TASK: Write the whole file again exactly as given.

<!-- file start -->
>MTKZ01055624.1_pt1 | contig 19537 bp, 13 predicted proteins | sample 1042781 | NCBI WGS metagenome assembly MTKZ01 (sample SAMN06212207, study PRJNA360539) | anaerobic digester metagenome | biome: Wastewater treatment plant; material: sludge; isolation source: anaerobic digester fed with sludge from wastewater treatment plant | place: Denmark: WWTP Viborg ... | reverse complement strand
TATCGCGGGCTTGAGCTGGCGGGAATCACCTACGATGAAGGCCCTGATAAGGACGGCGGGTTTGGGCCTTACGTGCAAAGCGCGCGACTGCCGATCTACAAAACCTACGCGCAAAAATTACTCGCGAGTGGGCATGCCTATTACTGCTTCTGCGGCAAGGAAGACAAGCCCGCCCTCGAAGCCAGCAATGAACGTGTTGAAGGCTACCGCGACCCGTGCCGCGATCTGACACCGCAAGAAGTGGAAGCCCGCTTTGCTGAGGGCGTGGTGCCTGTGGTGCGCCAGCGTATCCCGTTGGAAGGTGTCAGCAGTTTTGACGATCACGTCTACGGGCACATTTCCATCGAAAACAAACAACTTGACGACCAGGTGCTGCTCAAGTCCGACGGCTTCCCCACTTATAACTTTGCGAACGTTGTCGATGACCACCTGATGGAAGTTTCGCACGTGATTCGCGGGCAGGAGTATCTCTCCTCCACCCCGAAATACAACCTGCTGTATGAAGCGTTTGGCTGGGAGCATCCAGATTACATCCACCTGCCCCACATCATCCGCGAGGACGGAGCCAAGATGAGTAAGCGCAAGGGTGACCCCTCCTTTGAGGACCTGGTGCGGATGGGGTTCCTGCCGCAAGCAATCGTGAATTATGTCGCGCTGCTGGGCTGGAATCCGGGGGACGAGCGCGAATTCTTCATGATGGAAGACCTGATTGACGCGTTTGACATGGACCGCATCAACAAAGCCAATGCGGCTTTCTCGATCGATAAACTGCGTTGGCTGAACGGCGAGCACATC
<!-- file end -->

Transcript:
>MTKZ01055624.1_pt1 | contig 19537 bp, 13 predicted proteins | sample 1042781 | NCBI WGS metagenome assembly MTKZ01 (sample SAMN06212207, study PRJNA360539) | anaerobic digester metagenome | biome: Wastewater treatment plant; material: sludge; isolation source: anaerobic digester fed with sludge from wastewater treatment plant | place: Denmark: WWTP Viborg ... | reverse complement strand
TATCGCGGGCTTGAGCTGGCGGGAATCACCTACGATGAAGGCCCTGATAAGGACGGCGGGTTTGGGCCTTACGTGCAAAGCGCGCGACTGCCGATCTACAAAACCTACGCGCAAAAATTACTCGCGAGTGGGCATGCCTATTACTGCTTCTGCGGCAAGGAAGACAAGCCCGCCCTCGAAGCCAGCAATGAACGTGTTGAAGGCTACCGCGACCCGTGCCGCGATCTGACACCGCAAGAAGTGGAAGCCCGCTTTGCTGAGGGCGTGGTGCCTGTGGTGCGCCAGCGTATCCCGTTGGAAGGTGTCAGCAGTTTTGACGATCACGTCTACGGGCACATTTCCATCGAAAACAAACAACTTGACGACCAGGTGCTGCTCAAGTCCGACGGCTTCCCCACTTATAACTTTGCGAACGTTGTCGATGACCACCTGATGGAAGTTTCGCACGTGATTCGCGGGCAGGAGTATCTCTCCTCCACCCCGAAATACAACCTGCTGTATGAAGCGTTTGGCTGGGAGCATCCAGATTACATCCACCTGCCCCACATCATCCGCGAGGACGGAGCCAAGATGAGTAAGCGCAAGGGTGACCCCTCCTTTGAGGACCTGGTGCGGATGGGGTTCCTGCCGCAAGCAATCGTGAATTATGTCGCGCTGCTGGGCTGGAATCCGGGGGACGAGCGCGAATTCTTCATGATGGAAGACCTGATTGACGCGTTTGACATGGACCGCATCAACAAAGCCAATGCGGCTTTCTCGATCGATAAACTGCGTTGGCTGAACGGCGAGCACATC